Repent, Catholic Archbishop Tells Invaders after Church Demolition in Uganda

St Peter’s Church located in Ndeeba, south of Kampala was reportedly demolished on Sunday, August 9 night following a protracted land ownership dispute.

Archbishop Cyprian Kizito Lwanga of Uganda’s Archdiocese of Kampala has joined other Religious leaders in the country to condemn the widely contested demolition of an Anglican church building in the East African nation, calling on those who participated in the act to come forward and to repent.

St Peter’s Church, located in Ndeeba, south of Kampala was reportedly demolished on Sunday, August 9 night following a protracted land ownership dispute.

Ugandans reportedly woke up Monday morning to a rude shock when they found the 45-year-old church belonging to the Anglican church in Kampala demolished overnight.

Archbishop Lwanga said that the people behind the demolition should repent for bringing down the house of God.

"This portrays a bad image. They have to repent," Lwanga said during a requiem mass that was reported by local media on Friday, August 14.


The Ugandan Archbishop who is the Chairman of the Uganda Joint Christian Council blamed the demolition on the lockdown in the country and argued the Government to consider opening up places of worship.

According to a report, the contested land was donated to St Peter’s Church by a man named Dunstan Nsubuga 49 years ago, but after his death, his children sold it to a wealthy city businessman who secured an eviction order and directed the church leadership to relocate peacefully.

When the order was ignored, the businessman, in March, demolished St Peter’s Church of Uganda Primary School, which was also on the land, serving 300 students, mainly from the surrounding low-income neighborhood and warned he would also raze down the church.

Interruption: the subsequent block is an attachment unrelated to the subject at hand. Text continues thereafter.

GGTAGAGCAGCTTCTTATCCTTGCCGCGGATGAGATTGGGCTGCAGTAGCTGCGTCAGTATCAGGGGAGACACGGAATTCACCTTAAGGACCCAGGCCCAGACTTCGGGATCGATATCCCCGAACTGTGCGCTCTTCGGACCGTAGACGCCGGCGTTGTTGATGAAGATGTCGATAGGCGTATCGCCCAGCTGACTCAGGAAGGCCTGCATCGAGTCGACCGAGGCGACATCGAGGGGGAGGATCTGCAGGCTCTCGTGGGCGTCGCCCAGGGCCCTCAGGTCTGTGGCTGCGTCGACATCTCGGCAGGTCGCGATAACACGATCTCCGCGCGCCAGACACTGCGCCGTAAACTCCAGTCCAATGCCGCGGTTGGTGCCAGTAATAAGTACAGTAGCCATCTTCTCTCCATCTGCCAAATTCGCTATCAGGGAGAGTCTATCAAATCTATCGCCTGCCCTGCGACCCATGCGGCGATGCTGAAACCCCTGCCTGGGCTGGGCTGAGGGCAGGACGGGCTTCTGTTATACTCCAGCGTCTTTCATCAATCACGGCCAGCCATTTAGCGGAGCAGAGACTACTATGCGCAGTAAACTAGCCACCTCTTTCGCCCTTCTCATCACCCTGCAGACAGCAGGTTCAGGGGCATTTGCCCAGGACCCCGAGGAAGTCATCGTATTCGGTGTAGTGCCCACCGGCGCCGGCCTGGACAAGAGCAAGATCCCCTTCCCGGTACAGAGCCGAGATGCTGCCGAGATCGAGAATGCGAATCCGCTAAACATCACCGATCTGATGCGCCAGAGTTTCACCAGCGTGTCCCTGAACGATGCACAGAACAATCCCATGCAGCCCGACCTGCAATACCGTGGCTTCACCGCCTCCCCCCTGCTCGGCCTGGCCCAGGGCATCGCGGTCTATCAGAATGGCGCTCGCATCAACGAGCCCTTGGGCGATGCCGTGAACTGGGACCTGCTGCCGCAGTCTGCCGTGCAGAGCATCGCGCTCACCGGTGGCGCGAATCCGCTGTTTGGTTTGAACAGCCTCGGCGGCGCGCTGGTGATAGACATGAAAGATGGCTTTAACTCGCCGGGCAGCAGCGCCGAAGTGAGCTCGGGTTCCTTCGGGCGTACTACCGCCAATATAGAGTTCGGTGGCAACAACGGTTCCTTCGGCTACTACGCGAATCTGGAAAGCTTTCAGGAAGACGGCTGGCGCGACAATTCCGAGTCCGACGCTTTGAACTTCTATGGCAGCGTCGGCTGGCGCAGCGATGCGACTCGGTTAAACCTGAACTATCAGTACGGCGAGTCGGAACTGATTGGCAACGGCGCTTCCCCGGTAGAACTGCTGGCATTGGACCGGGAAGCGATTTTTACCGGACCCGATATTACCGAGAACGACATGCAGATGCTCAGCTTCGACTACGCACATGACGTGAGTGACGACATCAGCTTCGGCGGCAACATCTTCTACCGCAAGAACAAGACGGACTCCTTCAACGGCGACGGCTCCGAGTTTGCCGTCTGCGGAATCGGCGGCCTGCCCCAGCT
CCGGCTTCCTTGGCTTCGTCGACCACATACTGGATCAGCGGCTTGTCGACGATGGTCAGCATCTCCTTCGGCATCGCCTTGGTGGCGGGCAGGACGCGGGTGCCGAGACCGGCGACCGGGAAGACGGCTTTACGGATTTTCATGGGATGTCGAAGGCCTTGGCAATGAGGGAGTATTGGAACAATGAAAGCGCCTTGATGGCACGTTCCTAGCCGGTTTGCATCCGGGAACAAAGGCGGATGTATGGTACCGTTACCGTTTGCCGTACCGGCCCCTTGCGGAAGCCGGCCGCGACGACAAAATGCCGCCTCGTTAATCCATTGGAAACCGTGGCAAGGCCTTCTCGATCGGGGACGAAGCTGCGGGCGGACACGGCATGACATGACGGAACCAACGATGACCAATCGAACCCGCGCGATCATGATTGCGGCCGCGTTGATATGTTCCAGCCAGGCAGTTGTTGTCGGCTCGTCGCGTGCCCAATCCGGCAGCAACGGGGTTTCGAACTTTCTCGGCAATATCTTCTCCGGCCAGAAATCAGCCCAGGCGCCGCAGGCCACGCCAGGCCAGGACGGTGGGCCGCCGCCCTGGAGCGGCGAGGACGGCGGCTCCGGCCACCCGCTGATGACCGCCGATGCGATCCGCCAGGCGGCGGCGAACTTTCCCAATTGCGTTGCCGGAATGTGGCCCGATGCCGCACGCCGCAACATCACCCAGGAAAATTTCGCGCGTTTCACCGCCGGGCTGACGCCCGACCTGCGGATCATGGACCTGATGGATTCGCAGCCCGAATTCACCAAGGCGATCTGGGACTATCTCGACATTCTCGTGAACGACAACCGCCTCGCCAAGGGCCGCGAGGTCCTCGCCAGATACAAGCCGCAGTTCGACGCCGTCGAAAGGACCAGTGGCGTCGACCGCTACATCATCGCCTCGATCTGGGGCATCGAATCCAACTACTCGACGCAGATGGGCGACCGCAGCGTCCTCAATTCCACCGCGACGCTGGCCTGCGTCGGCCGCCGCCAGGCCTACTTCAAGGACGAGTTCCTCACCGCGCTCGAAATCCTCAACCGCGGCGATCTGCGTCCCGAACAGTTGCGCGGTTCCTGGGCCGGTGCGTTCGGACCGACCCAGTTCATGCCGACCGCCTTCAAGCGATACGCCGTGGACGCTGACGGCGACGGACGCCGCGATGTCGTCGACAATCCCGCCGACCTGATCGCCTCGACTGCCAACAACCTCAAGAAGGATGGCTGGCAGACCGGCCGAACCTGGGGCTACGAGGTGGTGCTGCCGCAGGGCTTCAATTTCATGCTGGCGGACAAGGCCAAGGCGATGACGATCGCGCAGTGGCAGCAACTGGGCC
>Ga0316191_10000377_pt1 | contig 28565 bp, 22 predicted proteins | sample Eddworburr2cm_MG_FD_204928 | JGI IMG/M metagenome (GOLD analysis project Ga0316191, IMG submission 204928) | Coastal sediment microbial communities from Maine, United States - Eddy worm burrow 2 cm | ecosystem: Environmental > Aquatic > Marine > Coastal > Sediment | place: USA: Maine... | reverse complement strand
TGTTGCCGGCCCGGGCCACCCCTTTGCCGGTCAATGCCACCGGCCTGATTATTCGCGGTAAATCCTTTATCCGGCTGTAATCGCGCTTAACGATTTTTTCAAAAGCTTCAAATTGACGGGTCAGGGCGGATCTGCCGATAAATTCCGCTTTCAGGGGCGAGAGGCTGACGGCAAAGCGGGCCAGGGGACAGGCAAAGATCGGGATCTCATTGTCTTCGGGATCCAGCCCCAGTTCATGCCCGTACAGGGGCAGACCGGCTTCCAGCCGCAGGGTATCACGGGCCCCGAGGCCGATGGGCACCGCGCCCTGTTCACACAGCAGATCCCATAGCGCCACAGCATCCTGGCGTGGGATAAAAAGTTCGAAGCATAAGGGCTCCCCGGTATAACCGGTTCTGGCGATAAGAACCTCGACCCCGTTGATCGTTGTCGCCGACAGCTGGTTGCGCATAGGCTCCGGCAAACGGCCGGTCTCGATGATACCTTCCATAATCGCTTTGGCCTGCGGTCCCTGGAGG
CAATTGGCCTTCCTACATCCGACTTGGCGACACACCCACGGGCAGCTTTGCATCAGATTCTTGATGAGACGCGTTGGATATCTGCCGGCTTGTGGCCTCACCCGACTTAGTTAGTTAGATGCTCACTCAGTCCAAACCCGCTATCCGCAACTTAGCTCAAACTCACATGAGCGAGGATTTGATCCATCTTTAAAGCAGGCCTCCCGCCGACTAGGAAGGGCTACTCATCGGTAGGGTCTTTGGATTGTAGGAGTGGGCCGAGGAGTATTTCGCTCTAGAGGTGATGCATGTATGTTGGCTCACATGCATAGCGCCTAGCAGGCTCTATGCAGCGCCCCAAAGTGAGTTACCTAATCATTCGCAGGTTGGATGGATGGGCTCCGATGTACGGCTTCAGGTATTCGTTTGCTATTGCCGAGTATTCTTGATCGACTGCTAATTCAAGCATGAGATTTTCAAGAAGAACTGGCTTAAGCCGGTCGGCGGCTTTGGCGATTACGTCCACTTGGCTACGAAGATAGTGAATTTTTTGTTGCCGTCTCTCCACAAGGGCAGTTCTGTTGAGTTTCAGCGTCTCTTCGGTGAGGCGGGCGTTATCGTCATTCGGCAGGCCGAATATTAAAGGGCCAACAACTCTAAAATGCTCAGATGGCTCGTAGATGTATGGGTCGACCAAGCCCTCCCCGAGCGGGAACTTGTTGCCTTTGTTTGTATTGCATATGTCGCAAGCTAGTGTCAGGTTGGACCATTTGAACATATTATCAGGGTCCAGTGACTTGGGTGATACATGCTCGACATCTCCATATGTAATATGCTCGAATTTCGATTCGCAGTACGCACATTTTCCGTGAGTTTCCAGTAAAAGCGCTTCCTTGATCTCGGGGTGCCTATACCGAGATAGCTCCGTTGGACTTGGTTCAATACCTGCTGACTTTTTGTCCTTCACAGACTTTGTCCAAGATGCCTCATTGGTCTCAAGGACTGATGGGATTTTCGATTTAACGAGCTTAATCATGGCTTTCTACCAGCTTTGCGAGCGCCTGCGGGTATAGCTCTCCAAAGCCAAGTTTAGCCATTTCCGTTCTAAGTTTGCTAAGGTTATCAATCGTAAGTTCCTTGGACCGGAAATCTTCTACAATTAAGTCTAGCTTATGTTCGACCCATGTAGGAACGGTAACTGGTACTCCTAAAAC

The demolition has attracted nationwide condemnation from religious leaders, politicians as well as the country’s President Yoweri Museveni.

While touring the site of the demolition on Friday, August 14, President Museveni promised to ensure that perpetrators of the violence were brought to book and denied allegations that the government was behind the destruction.

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“I am sad about this church incident, but we are going to punish whoever was involved,” Ugandan local media has quoted President Museveni as saying.

“It is not true that the government broke down the church; that's propaganda. I am a Christian who can't allow this,” the President said, and added, “I have joined this war and we shall build a new church.”

On Wednesday, August 12, more than 30 representatives from the House of Bishops from the Province of the Church of Uganda gathered near Kampala to express their dissatisfaction with the country’s Judiciary which, the church leaders said, had allowed the demolition of the Anglican church.

The Bishops decried the act, saying that a decision to break down the church “is shameful for the country and has created a black spot in the history of Uganda.”

Agnes Aineah is a Kenyan journalist with a background in digital and newspaper reporting. She holds a Master of Arts in Digital Journalism from the Aga Khan University, Graduate School of Media and Communications and a Bachelor's Degree in Linguistics, Media and Communications from Kenya's Moi University. Agnes currently serves as a journalist for ACI Africa.